In March of this year, the company partnered with adult filmmaker Digital Playground to create a branded virtual world that featured Digital Playground’s content. Warning — the Utherverse-Digital Playground site is definitely not safe for viewing at work.
Utherverse isn’t alone, of course.
In 2007, Linden employee Reuben Steiger estimated that 30 percent of Second Life’s economy was sex-related.
In OpenSim so far, the public grids have not been heavily marketing to the adult audience. Many of the largest grids, including OSGrid, are non-profit, and focus on testing and developing the OpenSim platform, and building a community of OpenSim users.
Some OpenSim grids — like ReactionGrid — are officially PG-rated, with a focus on education and business.
This is changing, however, as more for-profit grids set up shop and begin to actively market themselves as a less expensive — and less constrained — alternative to Second Life.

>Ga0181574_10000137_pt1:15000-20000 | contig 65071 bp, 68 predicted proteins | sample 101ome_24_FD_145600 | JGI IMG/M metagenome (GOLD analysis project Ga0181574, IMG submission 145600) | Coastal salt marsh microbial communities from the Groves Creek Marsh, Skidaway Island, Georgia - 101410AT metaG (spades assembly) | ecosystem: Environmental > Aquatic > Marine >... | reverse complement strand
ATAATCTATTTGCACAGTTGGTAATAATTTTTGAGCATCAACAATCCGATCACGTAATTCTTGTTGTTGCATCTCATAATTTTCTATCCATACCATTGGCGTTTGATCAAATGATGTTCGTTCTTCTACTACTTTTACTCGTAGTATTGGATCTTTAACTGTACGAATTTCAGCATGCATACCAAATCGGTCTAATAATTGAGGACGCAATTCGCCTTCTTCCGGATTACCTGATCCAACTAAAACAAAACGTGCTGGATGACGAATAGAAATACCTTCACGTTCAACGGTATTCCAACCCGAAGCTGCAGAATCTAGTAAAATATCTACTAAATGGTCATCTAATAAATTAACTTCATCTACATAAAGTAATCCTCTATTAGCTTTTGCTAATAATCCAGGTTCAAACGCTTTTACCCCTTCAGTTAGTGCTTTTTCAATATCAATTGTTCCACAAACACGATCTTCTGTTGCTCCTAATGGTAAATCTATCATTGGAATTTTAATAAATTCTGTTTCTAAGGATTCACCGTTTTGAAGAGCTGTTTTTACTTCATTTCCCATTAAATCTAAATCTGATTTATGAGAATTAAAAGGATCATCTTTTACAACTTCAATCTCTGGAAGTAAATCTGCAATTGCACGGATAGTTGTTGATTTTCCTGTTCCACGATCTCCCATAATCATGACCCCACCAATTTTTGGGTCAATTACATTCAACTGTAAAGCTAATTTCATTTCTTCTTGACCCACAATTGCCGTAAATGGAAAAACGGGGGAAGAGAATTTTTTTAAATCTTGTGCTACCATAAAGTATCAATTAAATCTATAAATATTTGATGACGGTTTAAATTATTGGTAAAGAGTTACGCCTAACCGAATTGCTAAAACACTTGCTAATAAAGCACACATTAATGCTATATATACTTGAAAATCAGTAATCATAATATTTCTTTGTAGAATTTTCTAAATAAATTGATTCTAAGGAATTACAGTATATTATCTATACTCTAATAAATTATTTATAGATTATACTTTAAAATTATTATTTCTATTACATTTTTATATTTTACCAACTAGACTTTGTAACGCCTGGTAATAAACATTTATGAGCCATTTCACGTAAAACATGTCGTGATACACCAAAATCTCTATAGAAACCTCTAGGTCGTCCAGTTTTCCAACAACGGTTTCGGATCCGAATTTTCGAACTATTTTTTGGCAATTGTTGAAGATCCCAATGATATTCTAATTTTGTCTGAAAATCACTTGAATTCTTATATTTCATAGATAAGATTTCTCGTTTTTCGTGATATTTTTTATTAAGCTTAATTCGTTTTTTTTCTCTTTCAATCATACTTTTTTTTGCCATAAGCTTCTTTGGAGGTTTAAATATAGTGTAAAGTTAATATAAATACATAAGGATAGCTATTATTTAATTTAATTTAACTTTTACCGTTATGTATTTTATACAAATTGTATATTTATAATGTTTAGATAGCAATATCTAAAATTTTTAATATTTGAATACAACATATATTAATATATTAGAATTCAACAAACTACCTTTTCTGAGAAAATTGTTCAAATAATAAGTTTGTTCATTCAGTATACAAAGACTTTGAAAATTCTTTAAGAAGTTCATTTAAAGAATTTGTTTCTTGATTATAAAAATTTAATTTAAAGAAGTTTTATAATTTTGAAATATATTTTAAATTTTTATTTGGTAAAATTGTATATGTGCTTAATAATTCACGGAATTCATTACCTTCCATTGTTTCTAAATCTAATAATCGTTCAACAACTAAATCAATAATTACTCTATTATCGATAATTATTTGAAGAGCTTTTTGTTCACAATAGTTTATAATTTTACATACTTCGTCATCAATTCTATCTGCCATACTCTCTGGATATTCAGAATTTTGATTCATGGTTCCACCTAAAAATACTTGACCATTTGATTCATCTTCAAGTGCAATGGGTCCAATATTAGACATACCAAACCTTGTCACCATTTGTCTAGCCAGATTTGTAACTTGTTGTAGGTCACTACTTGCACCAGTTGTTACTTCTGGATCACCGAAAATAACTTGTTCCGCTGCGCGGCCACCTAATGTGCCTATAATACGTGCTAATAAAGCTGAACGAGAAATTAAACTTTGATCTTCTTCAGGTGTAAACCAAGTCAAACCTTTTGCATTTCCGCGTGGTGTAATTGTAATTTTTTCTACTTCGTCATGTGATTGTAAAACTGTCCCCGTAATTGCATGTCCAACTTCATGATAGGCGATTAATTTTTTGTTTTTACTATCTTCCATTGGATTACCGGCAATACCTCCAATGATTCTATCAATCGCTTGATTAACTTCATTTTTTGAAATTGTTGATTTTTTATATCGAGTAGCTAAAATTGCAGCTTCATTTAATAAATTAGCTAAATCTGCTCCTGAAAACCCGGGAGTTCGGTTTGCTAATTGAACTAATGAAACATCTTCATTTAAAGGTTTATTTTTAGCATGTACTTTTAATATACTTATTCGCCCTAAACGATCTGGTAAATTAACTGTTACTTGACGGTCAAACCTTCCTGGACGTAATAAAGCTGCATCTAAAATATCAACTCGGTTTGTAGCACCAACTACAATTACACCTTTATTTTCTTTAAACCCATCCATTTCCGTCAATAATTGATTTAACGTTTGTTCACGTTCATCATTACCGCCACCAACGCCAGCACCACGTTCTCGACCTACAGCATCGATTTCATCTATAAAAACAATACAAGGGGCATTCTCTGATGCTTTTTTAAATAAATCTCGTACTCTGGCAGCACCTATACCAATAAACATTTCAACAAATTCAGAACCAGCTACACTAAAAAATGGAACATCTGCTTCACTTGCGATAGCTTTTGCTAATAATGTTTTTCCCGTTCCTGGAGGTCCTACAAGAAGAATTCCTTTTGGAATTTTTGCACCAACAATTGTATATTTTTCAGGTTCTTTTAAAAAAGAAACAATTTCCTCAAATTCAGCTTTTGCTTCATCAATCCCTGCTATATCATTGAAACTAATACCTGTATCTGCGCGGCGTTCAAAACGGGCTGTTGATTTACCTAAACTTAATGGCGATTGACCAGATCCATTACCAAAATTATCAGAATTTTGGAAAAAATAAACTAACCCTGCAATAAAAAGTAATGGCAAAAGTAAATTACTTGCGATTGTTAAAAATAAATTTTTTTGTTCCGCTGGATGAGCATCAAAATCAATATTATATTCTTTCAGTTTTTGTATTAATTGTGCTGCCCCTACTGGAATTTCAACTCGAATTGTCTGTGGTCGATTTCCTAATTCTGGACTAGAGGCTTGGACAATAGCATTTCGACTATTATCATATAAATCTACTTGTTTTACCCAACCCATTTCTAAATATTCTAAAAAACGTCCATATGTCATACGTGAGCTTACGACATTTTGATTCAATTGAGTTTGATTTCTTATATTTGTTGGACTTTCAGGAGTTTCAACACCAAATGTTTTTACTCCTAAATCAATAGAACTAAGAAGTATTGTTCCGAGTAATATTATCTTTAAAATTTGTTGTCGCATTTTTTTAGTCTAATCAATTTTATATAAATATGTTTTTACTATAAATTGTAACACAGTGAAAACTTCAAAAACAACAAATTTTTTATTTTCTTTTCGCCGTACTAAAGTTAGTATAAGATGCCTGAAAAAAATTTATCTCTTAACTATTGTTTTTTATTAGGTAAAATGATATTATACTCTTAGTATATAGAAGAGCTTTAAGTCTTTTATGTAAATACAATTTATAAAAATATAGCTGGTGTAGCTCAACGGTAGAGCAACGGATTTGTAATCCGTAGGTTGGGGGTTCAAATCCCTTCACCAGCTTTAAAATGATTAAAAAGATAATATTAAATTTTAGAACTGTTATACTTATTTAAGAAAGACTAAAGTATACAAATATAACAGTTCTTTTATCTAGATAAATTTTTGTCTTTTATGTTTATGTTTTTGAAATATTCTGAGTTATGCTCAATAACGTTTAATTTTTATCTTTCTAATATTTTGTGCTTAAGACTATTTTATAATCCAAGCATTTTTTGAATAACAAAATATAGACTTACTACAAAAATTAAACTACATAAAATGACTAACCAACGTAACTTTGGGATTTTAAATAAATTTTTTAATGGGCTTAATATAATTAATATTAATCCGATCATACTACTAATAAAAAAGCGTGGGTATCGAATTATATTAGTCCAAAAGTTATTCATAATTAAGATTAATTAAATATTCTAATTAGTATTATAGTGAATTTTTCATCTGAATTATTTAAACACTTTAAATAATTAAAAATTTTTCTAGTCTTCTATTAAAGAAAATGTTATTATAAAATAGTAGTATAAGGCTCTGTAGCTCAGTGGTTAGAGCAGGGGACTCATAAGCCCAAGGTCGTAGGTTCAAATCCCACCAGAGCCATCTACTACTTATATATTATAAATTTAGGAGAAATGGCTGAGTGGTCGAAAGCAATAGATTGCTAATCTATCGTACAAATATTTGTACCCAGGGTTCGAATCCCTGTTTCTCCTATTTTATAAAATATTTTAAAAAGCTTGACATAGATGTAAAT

In addition, anyone can set up their own private OpenSim grid, either on the hypergrid and open to the public, or closed and available only to registered members. Most OpenSim hosting companies have no restrictions on the content of the grids that they host. (Though, of course, the laws in their respective jurisdictions would apply.)
As the hypergrid grows, we can expect to see grids emerging that are dedicated specifically to adult activities.
When the World Wide Web was first born, for example, it was dominated by educational institutions, non profits, and technologists. But the evolution was rapid, and dramatic.
Today, according to a recent report from OnlineMBA, 12 percent of all websites on the Web are pornographic. A quarter of all Internet searches are porn related — and Internet porn pulls in $2.84 billion per year in the U.S. alone. The global online porn market totals $4.9 billion.